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Does an Exercise and Incontinence Intervention Save Healthcare Costs in a Nursing Home Population?

Authors

  • John F. Schnelle PhD,

    1. Veterans Administration Hospital, Sepulveda, California;
    2. Borun Center for Gerontological Research, Los Angeles Jewish Home for the
      Aging, UCLA School of Medicine, Los Angeles, California;
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  • Kanika Kapur PhD,

    1. RAND
      Corporation, Santa Monica, California;
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  • Cathy Alessi MD,

    1. Veterans Administration Hospital, Sepulveda, California;
    2. Borun Center for Gerontological Research, Los Angeles Jewish Home for the
      Aging, UCLA School of Medicine, Los Angeles, California;
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  • Dan Osterweil MD,

    1. Borun Center for Gerontological Research, Los Angeles Jewish Home for the
      Aging, UCLA School of Medicine, Los Angeles, California;
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  • John G. Beck MD,

    1. Borun Center for Gerontological Research, Los Angeles Jewish Home for the
      Aging, UCLA School of Medicine, Los Angeles, California;
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  • Nahla R. Al-Samarrai MA,

    1. Borun Center for Gerontological Research, Los Angeles Jewish Home for the
      Aging, UCLA School of Medicine, Los Angeles, California;
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  • Joseph G. Ouslander MD

    1. Atlanta VA Rehabilitation
      Research and Development Center, Decatur, Georgia; and
    2. Division of
      Geriatric Medicine and Gerontology and Wesley Woods Center of Emory University, Atlanta, Georgia.
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Address correspondence to John F. Schnelle, PhD, JHA/UCLA Borun Center, 7150 Tampa Avenue, Reseda, CA 91335. E-mail: jschnell@ucla.edu

Abstract

OBJECTIVES: To determine whether an intervention that combines low-intensity exercise and incontinence care offsets some of its costs by reducing the incidence of selected health conditions in nursing home residents.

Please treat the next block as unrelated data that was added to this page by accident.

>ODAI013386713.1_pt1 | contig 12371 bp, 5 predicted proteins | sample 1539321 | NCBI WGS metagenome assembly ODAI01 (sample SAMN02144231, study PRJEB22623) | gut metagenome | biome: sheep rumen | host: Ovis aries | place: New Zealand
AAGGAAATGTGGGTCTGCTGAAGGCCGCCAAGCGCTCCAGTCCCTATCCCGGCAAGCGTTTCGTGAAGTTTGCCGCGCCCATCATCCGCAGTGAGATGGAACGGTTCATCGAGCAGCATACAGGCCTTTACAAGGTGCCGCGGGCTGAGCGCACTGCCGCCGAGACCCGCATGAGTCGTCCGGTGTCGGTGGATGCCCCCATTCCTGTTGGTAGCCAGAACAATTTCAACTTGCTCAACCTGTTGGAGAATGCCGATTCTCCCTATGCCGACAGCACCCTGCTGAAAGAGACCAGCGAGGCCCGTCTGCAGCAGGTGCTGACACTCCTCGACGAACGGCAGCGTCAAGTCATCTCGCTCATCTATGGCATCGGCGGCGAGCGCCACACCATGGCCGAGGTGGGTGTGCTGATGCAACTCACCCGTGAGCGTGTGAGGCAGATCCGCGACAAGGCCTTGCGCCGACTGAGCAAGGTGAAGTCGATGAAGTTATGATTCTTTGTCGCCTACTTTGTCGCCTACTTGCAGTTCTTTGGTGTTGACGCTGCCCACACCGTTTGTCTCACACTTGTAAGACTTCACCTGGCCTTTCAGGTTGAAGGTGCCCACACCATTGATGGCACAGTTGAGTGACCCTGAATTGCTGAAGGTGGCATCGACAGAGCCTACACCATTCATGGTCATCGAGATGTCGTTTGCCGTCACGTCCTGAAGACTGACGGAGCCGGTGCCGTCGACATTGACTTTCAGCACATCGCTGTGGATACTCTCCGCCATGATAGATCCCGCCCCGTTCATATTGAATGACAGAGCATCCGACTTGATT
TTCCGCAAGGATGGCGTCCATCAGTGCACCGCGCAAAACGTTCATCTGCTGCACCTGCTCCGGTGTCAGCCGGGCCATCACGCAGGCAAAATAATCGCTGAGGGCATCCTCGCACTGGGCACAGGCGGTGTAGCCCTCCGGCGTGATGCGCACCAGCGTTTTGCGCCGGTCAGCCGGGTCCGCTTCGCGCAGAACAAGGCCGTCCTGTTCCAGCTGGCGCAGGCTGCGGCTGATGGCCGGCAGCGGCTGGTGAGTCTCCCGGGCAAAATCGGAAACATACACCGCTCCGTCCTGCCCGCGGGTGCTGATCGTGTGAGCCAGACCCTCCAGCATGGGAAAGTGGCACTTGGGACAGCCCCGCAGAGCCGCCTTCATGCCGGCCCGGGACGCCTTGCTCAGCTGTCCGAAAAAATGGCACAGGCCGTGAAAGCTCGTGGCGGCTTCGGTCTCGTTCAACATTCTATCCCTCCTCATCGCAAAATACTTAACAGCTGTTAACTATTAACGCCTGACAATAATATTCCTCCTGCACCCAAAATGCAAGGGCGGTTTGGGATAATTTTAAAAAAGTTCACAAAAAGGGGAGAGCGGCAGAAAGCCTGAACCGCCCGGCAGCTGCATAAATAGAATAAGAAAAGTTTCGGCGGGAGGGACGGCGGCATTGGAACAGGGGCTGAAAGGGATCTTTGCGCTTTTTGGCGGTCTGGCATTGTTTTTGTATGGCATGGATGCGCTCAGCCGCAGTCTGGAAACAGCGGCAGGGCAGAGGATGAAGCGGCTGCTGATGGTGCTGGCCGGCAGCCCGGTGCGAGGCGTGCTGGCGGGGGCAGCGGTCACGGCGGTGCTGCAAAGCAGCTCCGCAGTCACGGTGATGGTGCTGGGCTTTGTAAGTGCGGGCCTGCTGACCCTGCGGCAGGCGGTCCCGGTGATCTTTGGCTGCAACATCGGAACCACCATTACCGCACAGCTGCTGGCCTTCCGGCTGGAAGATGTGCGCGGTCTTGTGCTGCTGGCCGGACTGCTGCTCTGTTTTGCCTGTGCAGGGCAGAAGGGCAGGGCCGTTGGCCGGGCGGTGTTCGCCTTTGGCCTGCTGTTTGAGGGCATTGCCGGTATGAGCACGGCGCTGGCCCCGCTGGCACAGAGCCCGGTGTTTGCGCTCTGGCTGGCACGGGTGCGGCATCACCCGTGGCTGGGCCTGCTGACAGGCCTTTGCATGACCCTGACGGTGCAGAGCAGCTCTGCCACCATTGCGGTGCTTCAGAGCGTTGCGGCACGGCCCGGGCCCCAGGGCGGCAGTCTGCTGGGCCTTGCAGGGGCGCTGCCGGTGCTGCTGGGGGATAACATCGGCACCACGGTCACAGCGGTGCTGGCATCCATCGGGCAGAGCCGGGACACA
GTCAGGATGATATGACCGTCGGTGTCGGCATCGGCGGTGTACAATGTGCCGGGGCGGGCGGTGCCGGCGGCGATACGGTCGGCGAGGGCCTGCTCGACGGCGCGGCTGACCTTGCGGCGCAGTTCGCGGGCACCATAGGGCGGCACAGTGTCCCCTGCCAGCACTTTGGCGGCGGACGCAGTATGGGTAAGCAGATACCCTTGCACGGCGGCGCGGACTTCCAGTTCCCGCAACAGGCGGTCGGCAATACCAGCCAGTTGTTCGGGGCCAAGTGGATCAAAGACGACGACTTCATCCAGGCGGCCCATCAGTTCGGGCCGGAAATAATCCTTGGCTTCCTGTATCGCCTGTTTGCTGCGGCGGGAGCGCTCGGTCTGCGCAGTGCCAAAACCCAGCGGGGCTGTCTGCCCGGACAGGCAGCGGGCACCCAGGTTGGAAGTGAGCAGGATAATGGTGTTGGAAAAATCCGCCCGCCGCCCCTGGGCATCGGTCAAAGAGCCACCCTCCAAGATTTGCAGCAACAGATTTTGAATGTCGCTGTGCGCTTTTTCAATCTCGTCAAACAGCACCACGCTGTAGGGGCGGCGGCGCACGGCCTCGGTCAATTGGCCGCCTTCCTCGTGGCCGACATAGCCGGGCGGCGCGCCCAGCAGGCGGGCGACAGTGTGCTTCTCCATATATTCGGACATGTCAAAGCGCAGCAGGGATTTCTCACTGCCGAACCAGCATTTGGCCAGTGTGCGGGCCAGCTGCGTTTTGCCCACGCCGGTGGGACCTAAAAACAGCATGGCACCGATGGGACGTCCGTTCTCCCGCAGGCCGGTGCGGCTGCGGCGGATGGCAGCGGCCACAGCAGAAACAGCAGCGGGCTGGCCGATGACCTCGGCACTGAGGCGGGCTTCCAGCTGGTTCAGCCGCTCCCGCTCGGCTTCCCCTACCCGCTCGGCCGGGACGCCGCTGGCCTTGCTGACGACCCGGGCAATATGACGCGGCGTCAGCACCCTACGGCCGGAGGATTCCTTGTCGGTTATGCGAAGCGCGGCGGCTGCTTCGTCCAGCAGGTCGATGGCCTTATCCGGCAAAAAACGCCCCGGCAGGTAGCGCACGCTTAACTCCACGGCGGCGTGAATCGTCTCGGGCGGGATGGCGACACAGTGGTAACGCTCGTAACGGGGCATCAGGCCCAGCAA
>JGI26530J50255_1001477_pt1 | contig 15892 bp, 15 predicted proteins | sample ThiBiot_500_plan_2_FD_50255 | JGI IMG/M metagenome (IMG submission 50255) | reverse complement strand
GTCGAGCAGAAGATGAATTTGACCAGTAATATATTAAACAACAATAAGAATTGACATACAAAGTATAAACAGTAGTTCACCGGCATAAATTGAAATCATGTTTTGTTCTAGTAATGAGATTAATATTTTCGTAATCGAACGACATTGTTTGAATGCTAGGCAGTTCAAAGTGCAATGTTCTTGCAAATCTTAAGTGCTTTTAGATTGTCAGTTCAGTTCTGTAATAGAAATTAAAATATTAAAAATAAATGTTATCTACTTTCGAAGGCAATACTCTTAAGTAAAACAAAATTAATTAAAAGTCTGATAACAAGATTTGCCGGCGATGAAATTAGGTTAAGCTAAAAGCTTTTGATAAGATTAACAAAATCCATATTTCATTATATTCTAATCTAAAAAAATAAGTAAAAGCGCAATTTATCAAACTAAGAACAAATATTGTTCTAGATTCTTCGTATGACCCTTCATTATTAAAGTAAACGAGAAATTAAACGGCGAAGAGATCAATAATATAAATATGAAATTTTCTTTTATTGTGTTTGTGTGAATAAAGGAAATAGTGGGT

DESIGN: Randomized, controlled trial with the incidence and costs of selected, acute conditions compared between a 6-month baseline and an 8-month intervention phase.

SETTING: Four nursing homes.

PARTICIPANTS: One hundred ninety incontinent, long-stay nursing home residents.

INTERVENTION: Low-intensity, functionally oriented exercise and incontinence care were provided every 2 hours from 8:00 a.m. to 4:00 p.m. for 5 days a week for 8 months.

MEASUREMENTS: Predefined acute conditions hypothesized to be related to physical inactivity, incontinence, or immobility were abstracted from residents' medical records by blinded observers during a 6-month baseline period and throughout the 8-month intervention. Conditions included those in the dermatological, genitourinary, gastrointestinal, respiratory and cardiovascular systems; falls; pain; and psychiatric and nutritional disturbances. Costs were determined using Current Procedural Terminology Center and Medicare allowable cost reimbursement at a rate of 80%.

RESULTS: The intervention group had significantly better functional outcomes than the control group (strength, mobility endurance, urinary and fecal incontinence) and a reduction of 10% in the incidence of the acute conditions, which was not significant. There were no significant differences between groups in the cost of assessing and treating these acute conditions between baseline and intervention.

CONCLUSION: The intervention, which is consistent with federal and clinical practice guidelines, significantly improved functional outcomes but did not reduce the incidence and costs of selected acute health conditions. The cost of implementing these labor-intensive interventions for frail nursing home residents will have to be justified based on functional and quality-of-life outcomes and are unlikely to be offset by savings in medical care costs in this population.

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